Faith & Film: Silver Linings Playbook

A couple of years ago, director David O. Russell gave us “The Fighter,” one of my favorite movies of recent years. “The Fighter” was the story of a boxer from a New England factory town with an eccentric family, looking for his big break. “The Fighter” could have been another Rocky rip-off, like so many other boxing movies. But thanks to a great cast along with good writing and direction, “The Fighter” became a celebration of finding redemption within the context of family and community.

Russell’s latest film, “Silver Linings Playbook,” while different from “The Fighter” in many ways, contains many of the same themes. As the movie opens, Pat (Bradley Cooper) leaves a psychiatric hospital with his mother, Dolores. We learn that Pat suffers from bipolar disorder. He was sentenced to the psychiatric unit for eight months after an episode when he found his wife, Nikki, with another man. Pat flew into a rage and beat the man severely.

Upon his release, Pat returns to the home of his parents in Philadelphia. He is still very fragile, and does not want to take his medication because it makes him feel unfocused. His goal is to reconcile with Nikki, who has a restraining order against him.

Pat’s father, also named Pat (played by the great Robert De Niro) is an obsessive-compulsive football fan. Pat Sr., in his retirement, has become a bookie, taking bets on the Philadelphia Eagles. His greatest joy is to watch the games with his son.

One evening, Pat Jr. is invited to dinner at his friend’s house. There he meets Tiffany (Jennifer Lawrence) who also has a psychiatric history. She has been on medication since suffering a breakdown after the sudden death of her husband. Tiffany, like Pat, is still fragile and subject to sudden outbursts. Pat and Tiffany are drawn to each other. However, Pat doesn’t want to get too close, as he still wants to reconcile with Nikki.

Pat and Tiffany get together for a meal at a diner that ends in a disastrous shouting match that spills into the street. Later, Tiffany agrees to deliver a message to Nikki if Pat will enter a dance competition with her. The rehearsals result in being therapeutic for both Pat and Tiffany, giving them the opportunity to focus and work together on a mutual goal. In a way, Tiffany is like the Amy Adams character in “The Fighter”: she’s tough, loving, and absolutely necessary for the main character’s growth. There can be tension between Tiffany and Pat’s family, but eventually it is resolved.

I don’t think “Silver Linings Playbook” is quite as good as “The Fighter,” but it sure comes close. “The Fighter” has such tremendous, award-winning performances from Mark Wahlberg, Christian Bale, Amy Adams and Melissa Leo. “Silver Linings Playbook” features fine performances by a large cast headed by Cooper, Lawrence, and De Niro, all of whom are prime candidates for Oscar nominations. Lawrence has already proved herself as one of our finest young actresses with her excellent performance in “Winter’s Bone” and the mega-hit “The Hunger Games.” De Niro gives one of his best performances in years. He’s very touching as a father trying to reach out to his son in the only way he knows how. Cooper’s performance is a breakthrough. Best known for the raunchy “Hangover” comedies, he does a great job as the troubled Pat, trying hard to control himself and get his life back on track. Both Pat Jr. and Tiffany have an edge to them that keeps the audience off guard; you don’t know if they’re going to hold it together or explode. It took a while for both of them to win me over, but they did. After that, I was rooting for them all the way.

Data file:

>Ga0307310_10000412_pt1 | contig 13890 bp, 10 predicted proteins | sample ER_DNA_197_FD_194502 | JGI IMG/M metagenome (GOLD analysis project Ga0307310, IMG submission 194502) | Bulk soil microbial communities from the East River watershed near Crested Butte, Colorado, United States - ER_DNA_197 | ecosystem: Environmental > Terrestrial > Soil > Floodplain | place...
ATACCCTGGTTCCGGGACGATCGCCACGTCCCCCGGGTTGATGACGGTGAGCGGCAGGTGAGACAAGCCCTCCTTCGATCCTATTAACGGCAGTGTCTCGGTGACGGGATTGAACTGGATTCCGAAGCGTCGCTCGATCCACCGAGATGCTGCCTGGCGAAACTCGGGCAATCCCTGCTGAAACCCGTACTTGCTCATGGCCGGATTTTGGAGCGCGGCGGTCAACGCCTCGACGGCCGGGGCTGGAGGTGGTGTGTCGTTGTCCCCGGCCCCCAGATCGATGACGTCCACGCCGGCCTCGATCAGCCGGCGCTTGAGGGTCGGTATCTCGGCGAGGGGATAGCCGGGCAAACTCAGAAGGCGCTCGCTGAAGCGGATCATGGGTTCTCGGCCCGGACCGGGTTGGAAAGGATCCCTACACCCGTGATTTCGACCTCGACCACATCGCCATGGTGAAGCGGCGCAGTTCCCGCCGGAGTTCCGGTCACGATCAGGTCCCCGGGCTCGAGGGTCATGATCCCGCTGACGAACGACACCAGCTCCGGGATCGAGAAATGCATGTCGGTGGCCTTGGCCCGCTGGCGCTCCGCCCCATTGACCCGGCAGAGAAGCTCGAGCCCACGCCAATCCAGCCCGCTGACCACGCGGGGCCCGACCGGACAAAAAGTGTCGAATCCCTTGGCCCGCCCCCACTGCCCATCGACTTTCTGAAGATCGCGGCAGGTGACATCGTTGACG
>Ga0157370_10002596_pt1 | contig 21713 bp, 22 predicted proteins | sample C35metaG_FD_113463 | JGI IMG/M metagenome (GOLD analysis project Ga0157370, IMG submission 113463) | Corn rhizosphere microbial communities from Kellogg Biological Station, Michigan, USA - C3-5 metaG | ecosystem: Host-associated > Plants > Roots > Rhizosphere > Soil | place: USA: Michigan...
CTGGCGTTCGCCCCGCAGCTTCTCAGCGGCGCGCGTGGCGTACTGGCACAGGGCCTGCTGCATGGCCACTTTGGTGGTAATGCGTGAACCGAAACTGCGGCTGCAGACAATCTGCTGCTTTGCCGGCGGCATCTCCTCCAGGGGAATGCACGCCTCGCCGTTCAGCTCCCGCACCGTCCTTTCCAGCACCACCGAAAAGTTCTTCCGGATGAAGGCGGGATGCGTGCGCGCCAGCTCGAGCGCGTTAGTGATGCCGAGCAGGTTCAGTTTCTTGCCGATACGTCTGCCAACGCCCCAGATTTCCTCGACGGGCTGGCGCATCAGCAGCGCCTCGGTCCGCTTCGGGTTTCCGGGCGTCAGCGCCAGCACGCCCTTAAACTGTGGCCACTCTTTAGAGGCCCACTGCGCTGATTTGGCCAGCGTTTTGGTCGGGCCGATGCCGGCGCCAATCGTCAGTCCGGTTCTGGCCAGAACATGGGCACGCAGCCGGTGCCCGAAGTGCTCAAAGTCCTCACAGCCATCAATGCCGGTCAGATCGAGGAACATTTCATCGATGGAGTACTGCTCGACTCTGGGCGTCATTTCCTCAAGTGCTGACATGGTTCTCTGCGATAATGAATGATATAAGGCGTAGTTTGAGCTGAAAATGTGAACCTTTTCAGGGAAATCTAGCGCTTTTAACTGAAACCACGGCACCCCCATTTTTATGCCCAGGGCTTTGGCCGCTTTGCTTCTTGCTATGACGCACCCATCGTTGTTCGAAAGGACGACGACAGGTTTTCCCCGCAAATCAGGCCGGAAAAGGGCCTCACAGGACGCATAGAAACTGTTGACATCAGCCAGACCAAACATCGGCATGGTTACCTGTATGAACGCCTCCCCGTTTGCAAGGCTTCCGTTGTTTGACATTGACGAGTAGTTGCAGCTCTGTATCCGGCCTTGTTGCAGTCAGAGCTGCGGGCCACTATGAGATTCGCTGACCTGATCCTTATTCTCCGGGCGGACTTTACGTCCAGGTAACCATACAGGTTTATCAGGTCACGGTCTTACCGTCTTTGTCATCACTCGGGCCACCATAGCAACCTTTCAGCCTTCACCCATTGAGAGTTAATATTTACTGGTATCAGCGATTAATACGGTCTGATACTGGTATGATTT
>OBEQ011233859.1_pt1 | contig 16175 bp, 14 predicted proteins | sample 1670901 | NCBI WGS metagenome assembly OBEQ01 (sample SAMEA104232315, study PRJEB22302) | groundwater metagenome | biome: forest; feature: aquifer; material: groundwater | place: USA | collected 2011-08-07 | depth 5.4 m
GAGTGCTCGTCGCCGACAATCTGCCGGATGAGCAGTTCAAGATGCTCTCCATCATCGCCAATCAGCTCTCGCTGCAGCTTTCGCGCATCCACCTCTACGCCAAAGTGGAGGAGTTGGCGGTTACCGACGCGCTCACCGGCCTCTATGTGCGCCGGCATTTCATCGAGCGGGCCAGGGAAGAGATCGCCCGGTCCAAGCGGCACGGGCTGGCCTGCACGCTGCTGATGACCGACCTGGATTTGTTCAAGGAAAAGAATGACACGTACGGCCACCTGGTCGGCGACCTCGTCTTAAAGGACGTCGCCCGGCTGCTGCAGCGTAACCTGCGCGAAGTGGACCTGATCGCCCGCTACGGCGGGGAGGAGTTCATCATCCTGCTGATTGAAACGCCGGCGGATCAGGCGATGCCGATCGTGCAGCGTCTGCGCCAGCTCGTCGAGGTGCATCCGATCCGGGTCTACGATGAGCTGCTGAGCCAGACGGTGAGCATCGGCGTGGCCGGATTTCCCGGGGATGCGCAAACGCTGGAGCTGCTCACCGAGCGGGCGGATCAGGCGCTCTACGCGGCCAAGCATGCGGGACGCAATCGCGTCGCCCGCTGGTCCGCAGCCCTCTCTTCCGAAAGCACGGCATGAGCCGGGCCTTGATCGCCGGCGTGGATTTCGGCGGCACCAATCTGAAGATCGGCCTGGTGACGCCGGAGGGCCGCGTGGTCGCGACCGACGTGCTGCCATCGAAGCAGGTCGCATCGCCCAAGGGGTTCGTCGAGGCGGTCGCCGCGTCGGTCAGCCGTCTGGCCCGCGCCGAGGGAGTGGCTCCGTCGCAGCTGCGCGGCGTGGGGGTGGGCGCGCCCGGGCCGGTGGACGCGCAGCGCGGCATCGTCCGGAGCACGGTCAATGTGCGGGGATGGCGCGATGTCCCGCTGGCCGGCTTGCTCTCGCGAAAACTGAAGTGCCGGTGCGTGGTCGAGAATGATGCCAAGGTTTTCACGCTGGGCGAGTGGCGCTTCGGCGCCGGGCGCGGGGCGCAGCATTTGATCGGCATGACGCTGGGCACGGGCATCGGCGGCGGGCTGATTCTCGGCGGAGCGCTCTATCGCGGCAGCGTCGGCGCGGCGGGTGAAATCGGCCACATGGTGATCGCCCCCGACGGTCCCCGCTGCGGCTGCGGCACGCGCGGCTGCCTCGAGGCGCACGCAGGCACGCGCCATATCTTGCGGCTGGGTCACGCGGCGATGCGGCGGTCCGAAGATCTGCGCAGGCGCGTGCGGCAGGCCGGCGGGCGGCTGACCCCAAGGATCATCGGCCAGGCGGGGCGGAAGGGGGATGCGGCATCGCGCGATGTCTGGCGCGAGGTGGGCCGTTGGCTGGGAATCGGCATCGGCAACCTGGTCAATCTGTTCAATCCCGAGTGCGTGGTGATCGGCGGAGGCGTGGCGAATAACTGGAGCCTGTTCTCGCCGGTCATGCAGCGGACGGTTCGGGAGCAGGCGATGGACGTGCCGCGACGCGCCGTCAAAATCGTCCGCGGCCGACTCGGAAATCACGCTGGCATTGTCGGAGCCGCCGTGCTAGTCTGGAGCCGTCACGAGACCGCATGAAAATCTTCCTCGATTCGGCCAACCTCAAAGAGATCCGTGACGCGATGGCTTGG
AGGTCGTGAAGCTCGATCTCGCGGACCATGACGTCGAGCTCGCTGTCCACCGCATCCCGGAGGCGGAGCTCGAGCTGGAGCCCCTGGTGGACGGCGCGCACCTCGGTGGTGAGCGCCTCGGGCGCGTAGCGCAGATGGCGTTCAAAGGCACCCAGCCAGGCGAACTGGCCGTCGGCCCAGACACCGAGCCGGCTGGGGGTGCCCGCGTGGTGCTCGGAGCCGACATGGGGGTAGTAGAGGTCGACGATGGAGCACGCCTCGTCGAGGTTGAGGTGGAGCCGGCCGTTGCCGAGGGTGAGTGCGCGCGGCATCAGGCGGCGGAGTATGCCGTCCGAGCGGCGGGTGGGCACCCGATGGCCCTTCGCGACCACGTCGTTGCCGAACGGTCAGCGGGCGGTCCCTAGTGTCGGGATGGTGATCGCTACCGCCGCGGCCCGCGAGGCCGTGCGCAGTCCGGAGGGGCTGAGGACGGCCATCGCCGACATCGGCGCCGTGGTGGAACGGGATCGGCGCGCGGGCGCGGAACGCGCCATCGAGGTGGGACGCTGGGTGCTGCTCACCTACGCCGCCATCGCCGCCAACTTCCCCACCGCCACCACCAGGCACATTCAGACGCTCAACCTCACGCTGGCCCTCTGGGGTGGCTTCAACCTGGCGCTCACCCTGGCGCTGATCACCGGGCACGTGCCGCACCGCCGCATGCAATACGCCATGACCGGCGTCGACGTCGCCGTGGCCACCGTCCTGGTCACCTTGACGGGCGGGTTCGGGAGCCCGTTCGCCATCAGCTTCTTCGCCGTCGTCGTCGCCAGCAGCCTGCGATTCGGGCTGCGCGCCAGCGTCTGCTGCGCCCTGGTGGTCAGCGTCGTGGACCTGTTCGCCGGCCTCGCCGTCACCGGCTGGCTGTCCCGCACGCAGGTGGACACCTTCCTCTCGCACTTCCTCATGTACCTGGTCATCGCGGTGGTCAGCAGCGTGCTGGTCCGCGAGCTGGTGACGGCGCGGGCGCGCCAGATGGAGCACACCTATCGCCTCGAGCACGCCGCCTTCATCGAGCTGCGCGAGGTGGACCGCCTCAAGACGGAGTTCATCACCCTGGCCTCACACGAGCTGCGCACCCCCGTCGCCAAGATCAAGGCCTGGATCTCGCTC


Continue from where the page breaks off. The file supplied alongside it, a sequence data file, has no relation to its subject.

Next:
“Silver Linings Playbook” has the Catholic sensibility that Russell displayed in “The Fighter.” The characters are saved in the context of an imperfect family and community. Pat Sr. and Dolores are tested severely by Pat Jr., but hang in there with him. Along with Pat Jr.’s brother and a few others, they form a community in which they can all grow and heal. Suspicious of Tiffany at first, she is also accepted into the family.

“Silver Linings Playbook” is marketed as a comedy. It may not sound very funny, and is probably more of a “dramedy.” The humor comes from the characters and situations, and is never forced.

I liked “Silver Linings Playbook” a lot. It deals with the craziness of people today, and still finds manages to find hope. It’s a good way to start off a new year.

Tom Condon, OP